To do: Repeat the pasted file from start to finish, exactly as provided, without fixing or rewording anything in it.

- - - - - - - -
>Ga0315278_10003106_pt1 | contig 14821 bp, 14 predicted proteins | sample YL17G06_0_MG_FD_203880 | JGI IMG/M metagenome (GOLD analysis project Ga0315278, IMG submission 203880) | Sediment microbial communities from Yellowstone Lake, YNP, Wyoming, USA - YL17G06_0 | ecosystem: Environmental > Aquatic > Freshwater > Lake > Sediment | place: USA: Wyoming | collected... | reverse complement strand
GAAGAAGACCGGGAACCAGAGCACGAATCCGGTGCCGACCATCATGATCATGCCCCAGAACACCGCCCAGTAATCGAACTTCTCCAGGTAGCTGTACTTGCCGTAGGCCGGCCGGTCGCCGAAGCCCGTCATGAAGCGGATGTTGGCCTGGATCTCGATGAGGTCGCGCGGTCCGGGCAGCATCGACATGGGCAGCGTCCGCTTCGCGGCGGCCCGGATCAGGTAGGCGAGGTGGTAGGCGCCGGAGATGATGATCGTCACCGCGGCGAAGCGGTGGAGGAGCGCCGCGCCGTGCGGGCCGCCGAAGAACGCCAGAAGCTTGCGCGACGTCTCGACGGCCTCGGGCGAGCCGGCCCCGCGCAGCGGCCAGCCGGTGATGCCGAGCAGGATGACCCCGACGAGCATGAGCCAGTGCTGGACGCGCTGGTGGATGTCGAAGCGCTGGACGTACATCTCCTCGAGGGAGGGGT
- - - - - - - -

>Ga0315278_10003106_pt1 | contig 14821 bp, 14 predicted proteins | sample YL17G06_0_MG_FD_203880 | JGI IMG/M metagenome (GOLD analysis project Ga0315278, IMG submission 203880) | Sediment microbial communities from Yellowstone Lake, YNP, Wyoming, USA - YL17G06_0 | ecosystem: Environmental > Aquatic > Freshwater > Lake > Sediment | place: USA: Wyoming | collected... | reverse complement strand
GAAGAAGACCGGGAACCAGAGCACGAATCCGGTGCCGACCATCATGATCATGCCCCAGAACACCGCCCAGTAATCGAACTTCTCCAGGTAGCTGTACTTGCCGTAGGCCGGCCGGTCGCCGAAGCCCGTCATGAAGCGGATGTTGGCCTGGATCTCGATGAGGTCGCGCGGTCCGGGCAGCATCGACATGGGCAGCGTCCGCTTCGCGGCGGCCCGGATCAGGTAGGCGAGGTGGTAGGCGCCGGAGATGATGATCGTCACCGCGGCGAAGCGGTGGAGGAGCGCCGCGCCGTGCGGGCCGCCGAAGAACGCCAGAAGCTTGCGCGACGTCTCGACGGCCTCGGGCGAGCCGGCCCCGCGCAGCGGCCAGCCGGTGATGCCGAGCAGGATGACCCCGACGAGCATGAGCCAGTGCTGGACGCGCTGGTGGATGTCGAAGCGCTGGACGTACATCTCCTCGAGGGAGGGGT